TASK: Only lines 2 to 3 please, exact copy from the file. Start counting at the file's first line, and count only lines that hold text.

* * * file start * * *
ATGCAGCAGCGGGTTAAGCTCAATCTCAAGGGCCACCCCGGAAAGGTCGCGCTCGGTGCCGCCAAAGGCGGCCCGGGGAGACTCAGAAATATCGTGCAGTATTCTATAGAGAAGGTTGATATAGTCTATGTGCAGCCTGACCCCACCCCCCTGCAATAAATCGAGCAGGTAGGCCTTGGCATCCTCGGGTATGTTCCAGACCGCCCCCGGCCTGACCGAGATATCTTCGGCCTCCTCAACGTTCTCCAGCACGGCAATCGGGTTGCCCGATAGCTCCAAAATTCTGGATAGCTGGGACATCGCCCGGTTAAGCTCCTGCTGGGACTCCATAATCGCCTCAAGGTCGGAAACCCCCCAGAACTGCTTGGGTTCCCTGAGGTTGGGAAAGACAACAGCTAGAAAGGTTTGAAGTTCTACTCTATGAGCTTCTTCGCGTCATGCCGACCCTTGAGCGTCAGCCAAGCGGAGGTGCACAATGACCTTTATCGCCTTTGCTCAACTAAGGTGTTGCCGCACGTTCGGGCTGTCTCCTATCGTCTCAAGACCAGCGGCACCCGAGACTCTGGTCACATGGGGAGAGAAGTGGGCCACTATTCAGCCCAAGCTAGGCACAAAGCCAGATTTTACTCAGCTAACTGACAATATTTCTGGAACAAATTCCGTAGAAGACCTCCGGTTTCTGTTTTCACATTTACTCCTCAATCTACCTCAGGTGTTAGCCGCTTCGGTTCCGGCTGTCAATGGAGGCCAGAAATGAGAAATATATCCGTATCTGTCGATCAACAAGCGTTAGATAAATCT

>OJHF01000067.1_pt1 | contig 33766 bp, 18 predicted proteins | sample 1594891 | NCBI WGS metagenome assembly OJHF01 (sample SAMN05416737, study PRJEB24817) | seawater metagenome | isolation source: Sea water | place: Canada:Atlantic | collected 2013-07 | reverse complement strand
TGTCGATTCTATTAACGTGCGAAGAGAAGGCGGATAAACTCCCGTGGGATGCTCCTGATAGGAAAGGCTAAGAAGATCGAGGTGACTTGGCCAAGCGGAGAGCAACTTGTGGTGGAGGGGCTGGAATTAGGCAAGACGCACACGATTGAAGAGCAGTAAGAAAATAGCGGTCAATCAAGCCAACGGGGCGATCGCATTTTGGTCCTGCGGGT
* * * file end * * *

>OJHF01000067.1_pt1 | contig 33766 bp, 18 predicted proteins | sample 1594891 | NCBI WGS metagenome assembly OJHF01 (sample SAMN05416737, study PRJEB24817) | seawater metagenome | isolation source: Sea water | place: Canada:Atlantic | collected 2013-07 | reverse complement strand
TGTCGATTCTATTAACGTGCGAAGAGAAGGCGGATAAACTCCCGTGGGATGCTCCTGATAGGAAAGGCTAAGAAGATCGAGGTGACTTGGCCAAGCGGAGAGCAACTTGTGGTGGAGGGGCTGGAATTAGGCAAGACGCACACGATTGAAGAGCAGTAAGAAAATAGCGGTCAATCAAGCCAACGGGGCGATCGCATTTTGGTCCTGCGGGT